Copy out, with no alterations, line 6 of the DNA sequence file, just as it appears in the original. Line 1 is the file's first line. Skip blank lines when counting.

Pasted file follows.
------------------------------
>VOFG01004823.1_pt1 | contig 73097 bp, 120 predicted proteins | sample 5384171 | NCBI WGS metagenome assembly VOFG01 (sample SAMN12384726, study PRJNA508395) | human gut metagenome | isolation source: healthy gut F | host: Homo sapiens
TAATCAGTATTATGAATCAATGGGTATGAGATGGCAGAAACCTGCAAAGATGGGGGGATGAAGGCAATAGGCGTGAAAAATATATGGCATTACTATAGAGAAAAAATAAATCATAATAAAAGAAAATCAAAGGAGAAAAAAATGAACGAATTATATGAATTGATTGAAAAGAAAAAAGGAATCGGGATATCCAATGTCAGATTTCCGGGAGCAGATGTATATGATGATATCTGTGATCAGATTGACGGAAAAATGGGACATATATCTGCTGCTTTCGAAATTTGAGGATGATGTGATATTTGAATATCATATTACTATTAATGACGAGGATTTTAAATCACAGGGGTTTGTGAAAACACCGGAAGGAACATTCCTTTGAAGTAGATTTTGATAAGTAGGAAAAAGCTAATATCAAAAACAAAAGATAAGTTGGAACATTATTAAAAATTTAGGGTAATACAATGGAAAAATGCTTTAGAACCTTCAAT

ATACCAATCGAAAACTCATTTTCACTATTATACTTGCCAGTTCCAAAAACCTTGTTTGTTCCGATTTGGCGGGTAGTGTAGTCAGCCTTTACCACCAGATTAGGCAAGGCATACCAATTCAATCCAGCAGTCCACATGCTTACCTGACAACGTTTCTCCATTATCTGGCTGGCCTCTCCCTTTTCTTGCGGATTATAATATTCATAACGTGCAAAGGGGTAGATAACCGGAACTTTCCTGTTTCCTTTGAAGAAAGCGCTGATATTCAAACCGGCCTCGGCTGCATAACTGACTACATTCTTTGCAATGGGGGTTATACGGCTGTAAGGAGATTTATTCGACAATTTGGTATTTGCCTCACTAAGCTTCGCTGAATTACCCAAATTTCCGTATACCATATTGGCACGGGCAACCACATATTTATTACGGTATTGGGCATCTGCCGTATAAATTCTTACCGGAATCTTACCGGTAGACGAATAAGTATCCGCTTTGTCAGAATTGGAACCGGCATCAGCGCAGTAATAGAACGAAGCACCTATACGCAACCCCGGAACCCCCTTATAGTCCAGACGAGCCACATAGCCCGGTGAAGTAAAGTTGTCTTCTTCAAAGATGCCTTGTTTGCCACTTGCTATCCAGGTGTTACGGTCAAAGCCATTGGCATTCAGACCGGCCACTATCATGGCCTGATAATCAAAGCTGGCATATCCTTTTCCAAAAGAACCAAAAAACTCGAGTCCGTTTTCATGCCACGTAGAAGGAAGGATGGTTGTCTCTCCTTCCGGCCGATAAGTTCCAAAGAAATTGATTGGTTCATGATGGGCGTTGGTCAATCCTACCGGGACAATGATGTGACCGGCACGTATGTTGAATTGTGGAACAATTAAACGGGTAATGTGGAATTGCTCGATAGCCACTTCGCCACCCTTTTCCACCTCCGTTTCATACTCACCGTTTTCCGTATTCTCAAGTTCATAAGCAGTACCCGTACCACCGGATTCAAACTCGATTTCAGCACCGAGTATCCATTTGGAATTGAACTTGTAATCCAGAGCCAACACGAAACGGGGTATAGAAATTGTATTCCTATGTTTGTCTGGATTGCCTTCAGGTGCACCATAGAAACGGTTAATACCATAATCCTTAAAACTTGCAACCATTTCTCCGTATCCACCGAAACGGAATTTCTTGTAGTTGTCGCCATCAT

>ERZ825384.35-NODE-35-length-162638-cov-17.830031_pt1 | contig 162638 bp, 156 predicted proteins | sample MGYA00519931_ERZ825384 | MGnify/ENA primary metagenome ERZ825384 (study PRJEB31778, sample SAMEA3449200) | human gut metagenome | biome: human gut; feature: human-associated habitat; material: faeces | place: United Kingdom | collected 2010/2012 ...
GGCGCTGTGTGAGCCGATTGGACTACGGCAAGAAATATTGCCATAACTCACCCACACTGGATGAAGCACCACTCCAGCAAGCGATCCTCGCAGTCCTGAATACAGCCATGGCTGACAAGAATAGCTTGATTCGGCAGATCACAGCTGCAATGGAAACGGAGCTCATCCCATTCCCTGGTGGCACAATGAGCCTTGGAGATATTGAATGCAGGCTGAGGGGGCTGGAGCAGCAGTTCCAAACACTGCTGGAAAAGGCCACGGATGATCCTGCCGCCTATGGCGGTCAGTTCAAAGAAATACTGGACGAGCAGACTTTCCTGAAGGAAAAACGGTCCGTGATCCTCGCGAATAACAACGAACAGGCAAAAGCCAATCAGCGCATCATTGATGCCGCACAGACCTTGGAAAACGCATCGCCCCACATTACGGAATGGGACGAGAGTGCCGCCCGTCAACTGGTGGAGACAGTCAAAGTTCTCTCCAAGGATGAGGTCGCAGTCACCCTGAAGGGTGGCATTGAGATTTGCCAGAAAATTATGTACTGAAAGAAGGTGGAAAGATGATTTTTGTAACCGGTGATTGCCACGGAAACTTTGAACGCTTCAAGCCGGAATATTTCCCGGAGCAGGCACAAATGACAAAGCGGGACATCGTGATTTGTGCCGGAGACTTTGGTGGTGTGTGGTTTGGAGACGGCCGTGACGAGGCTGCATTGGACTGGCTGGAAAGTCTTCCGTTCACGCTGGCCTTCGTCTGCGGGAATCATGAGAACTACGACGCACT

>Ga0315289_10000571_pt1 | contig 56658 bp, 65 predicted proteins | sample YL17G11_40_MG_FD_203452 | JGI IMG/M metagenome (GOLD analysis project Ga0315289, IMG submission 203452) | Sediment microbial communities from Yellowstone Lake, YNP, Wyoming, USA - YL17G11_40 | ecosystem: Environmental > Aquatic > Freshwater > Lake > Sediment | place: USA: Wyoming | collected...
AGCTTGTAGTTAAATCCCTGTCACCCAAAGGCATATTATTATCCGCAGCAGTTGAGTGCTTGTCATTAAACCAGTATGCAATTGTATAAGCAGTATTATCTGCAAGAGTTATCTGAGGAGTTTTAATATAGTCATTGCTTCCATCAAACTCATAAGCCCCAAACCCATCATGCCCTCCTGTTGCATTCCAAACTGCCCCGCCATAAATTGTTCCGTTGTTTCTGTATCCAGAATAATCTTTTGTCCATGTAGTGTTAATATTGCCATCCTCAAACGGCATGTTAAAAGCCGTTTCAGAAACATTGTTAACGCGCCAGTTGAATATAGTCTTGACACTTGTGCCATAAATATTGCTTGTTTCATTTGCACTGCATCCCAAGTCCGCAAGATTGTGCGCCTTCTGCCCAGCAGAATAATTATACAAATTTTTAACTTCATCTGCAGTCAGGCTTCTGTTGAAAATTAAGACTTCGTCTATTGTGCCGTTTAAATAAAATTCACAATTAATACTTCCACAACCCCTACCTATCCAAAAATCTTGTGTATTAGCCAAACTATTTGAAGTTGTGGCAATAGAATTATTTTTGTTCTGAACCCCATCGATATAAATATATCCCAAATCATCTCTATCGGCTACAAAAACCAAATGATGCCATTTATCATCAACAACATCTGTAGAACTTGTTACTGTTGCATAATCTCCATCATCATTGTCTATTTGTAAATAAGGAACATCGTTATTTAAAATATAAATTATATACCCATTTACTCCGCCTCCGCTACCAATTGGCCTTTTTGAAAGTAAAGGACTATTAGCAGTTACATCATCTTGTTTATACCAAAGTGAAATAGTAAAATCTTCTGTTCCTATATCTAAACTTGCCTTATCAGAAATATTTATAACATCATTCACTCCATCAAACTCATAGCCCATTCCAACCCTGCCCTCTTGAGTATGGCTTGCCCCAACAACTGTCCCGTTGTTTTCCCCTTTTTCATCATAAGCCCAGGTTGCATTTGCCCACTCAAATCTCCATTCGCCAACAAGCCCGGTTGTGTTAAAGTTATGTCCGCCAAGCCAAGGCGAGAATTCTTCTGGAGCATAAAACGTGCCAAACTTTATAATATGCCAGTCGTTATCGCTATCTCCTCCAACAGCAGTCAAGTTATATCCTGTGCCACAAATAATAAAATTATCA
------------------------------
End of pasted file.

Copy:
>Ga0315289_10000571_pt1 | contig 56658 bp, 65 predicted proteins | sample YL17G11_40_MG_FD_203452 | JGI IMG/M metagenome (GOLD analysis project Ga0315289, IMG submission 203452) | Sediment microbial communities from Yellowstone Lake, YNP, Wyoming, USA - YL17G11_40 | ecosystem: Environmental > Aquatic > Freshwater > Lake > Sediment | place: USA: Wyoming | collected...